So far I have dealt only with the domestic aspects of Thatcherism. But there are key international aspects as well. Perhaps Thatcherism’s greatest impact was in eastern Europe. The Baltic States in particular adopted the Thatcherite agenda pretty much wholesale. Their subsequent success is one of Thatcherism’s enduring monuments.
Another key element of Thatcherism was opposition to the aggrandising ways of the EU. In many respects, this derived simply from Thatcherism’s endorsement of the patriotic agenda and the view of the UK as special. But it also derived from the view of the Union as inherently socialist. So wider competence and greater powers for the EU equalled defeat in the war against socialism.
In this regard, Thatcherism has had a mixed record. Baroness Thatcher was unable to keep the pound out of the ERM but Gordon Brown was steadfast in keeping it out of the euro. The Labour Government joined the Social Chapter of the Maastricht treaty, from which John Major had negotiated an exemption, but the UK labour market still remains freer than most in the Community.
History will tell whether this marks the high water mark of EU integrationism but if so, the intellectual roots of the change were laid down by Baroness Thatcher in her Bruges speech of 1988 when she said that the EU could either try to deepen its union or widen it to include more countries, but not both.
And in her view its mission was to widen the membership. The accession of 10 new members in 2004, followed by Bulgaria and Romania, is a fulfilment of this vision. Moreover, it does look as though the extension of the EU will inhibit its deepening, just as Mrs Thatcher envisaged.
So what is the overall assessment of Thatcherism’s achievements? I have a nightmare vision of the future in which countless PhD students are researching Thatcherism and they overwhelming conclude from the evidence that Mrs Thatcher did nothing to transform the British economy. After all, the point of the wave of radical reform should have been to raise the UK’s economic growth rate but there is no evidence in the economic statistics that she achieved this.
This only goes to show how misleading statistics can be. Major changes of mind and institutions do not neatly fall into periods conveniently defined by academic investigators. They take time to have their full effect and it takes imagination and insight to perceive it.
Anyone who lived through this period can be in little doubt about the importance of Thatcherism. Because of its changes, people were more strongly motivated, competitive, money-minded and harder working. Companies were more efficient and focussed on profit. The country was more open to the world and self confident about its place in it. Moreover, by and large, these changes endured.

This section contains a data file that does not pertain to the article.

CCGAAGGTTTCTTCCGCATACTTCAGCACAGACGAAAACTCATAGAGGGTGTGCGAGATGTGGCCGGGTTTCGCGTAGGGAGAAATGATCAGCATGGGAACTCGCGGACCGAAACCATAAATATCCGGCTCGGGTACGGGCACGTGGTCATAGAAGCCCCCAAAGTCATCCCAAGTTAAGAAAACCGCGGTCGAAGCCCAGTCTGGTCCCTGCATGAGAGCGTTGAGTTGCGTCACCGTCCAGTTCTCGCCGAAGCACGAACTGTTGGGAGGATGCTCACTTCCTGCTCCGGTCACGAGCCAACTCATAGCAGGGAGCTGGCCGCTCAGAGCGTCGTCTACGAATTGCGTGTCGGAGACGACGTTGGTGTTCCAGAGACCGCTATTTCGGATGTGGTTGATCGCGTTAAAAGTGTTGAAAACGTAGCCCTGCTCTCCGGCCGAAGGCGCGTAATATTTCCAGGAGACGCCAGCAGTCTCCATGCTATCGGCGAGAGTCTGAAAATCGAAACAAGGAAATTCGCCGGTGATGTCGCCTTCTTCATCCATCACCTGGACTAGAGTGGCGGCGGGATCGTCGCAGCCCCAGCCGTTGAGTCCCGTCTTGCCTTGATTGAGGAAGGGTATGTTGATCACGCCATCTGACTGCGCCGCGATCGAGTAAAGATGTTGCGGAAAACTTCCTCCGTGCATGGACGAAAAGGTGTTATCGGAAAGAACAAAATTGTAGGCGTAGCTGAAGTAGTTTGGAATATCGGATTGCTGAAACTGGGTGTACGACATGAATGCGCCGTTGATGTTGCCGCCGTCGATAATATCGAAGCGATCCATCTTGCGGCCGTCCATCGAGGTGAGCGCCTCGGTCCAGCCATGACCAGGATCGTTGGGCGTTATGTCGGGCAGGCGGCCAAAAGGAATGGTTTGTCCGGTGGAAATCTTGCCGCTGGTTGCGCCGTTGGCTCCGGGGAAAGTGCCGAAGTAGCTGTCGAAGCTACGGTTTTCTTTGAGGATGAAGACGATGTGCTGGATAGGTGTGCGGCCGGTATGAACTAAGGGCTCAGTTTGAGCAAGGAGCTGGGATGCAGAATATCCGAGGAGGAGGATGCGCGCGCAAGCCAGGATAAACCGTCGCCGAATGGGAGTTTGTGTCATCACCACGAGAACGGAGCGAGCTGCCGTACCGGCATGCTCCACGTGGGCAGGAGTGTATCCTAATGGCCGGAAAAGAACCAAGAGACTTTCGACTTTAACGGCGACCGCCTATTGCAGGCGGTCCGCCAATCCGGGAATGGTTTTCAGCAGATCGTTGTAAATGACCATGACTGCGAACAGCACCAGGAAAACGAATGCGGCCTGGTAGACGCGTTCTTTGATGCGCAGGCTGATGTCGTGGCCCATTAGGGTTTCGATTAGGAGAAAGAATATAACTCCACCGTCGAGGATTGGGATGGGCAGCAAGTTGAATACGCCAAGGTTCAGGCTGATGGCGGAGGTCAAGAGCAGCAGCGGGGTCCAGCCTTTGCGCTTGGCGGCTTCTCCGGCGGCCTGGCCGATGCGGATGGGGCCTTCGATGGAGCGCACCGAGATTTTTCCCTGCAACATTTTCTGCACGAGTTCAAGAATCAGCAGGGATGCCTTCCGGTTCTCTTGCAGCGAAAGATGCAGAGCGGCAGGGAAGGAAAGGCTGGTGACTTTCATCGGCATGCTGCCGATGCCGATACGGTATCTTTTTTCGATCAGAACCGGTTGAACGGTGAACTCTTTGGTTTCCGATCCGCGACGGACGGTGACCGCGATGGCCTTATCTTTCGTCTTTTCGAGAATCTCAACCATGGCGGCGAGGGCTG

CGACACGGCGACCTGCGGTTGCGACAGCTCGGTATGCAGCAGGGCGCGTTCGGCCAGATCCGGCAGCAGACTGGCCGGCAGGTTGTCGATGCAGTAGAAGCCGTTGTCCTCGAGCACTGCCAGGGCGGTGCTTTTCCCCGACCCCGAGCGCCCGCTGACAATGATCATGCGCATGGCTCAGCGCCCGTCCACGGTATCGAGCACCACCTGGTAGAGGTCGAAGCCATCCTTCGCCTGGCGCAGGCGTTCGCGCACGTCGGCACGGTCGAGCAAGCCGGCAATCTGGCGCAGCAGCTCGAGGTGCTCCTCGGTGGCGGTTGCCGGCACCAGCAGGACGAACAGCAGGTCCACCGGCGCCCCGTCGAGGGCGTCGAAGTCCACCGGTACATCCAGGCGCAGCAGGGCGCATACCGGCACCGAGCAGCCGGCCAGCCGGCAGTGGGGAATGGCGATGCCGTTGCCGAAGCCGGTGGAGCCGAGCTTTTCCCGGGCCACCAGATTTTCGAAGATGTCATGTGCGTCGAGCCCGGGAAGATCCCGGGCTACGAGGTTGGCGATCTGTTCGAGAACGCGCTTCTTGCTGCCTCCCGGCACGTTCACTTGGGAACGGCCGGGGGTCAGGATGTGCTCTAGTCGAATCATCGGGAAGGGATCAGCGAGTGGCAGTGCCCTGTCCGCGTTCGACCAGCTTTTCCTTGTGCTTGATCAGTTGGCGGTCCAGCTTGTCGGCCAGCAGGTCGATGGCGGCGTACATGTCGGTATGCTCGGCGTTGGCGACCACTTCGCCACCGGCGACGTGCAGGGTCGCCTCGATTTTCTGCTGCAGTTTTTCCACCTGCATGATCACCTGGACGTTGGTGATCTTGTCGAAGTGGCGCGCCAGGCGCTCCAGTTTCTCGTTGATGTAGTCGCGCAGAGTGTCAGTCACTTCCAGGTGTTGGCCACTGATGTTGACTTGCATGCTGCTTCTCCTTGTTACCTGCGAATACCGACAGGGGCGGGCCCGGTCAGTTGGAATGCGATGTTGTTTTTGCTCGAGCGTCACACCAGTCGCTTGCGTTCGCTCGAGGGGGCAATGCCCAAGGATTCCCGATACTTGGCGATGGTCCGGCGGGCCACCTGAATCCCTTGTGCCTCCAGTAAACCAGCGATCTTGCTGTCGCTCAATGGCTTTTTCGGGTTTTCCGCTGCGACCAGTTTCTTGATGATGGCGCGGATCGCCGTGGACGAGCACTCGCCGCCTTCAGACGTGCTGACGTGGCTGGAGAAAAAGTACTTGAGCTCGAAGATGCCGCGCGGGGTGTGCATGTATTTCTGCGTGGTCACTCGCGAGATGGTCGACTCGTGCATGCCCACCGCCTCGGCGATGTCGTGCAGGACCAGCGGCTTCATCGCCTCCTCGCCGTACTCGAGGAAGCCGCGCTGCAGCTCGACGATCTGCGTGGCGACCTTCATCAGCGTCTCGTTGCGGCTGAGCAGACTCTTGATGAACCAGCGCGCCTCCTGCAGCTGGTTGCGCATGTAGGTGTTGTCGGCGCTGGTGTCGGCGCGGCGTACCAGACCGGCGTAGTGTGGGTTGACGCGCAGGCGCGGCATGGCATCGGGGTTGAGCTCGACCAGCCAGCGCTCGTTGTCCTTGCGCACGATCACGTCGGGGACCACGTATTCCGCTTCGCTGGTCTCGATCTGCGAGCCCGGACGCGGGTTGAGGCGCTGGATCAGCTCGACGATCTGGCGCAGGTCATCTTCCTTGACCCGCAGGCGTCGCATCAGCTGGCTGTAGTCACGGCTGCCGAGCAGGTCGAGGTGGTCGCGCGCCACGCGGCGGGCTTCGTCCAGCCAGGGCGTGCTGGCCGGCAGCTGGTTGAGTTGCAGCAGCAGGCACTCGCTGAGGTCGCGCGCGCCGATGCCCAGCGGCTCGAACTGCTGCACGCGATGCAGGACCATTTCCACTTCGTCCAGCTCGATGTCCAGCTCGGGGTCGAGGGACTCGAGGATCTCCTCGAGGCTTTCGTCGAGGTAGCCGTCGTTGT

The fulfilment of Thatcherism was to be seen in the early economic achievements of the Labour Government. Although Gordon Brown regularly trumpeted the good performance of the British economy as though this were the sole result of his policies, in fact it was the result of the Thatcher government’s micro reforms allied with his macro reforms, which themselves built on developments under the Conservatives.
Of course, this all ended in tears – partly because he took one element of Thatcherism too far, and partly because he completely flouted another. Light touch regulation emerged seamlessly from the idea that competitive markets always work well when left to their own devices – even in the fragile world of finance. Gordon Brown’s folly was to follow this notion to an absurd extreme while allowing government spending to soar to bloated levels, thereby reversing a key part of the Thatcher revolution.
Despite the failings and travails of the financial markets, the greatest legacy of Thatcherism is to be seen in the position of London. In the 1970s it was a dowdy city. The role of capital of the empire had gone and nothing had replaced it. It seemed to be overshadowed by Paris, never mind New York. Then it emerged, not just as Europe’s leading city but the world’s one truly global city, surpassing even New York, amusingly under the mayoralty of a bete noire of Thatcher’s – Ken Livingstone. This owed nothing to Livingstone and almost everything to Thatcher.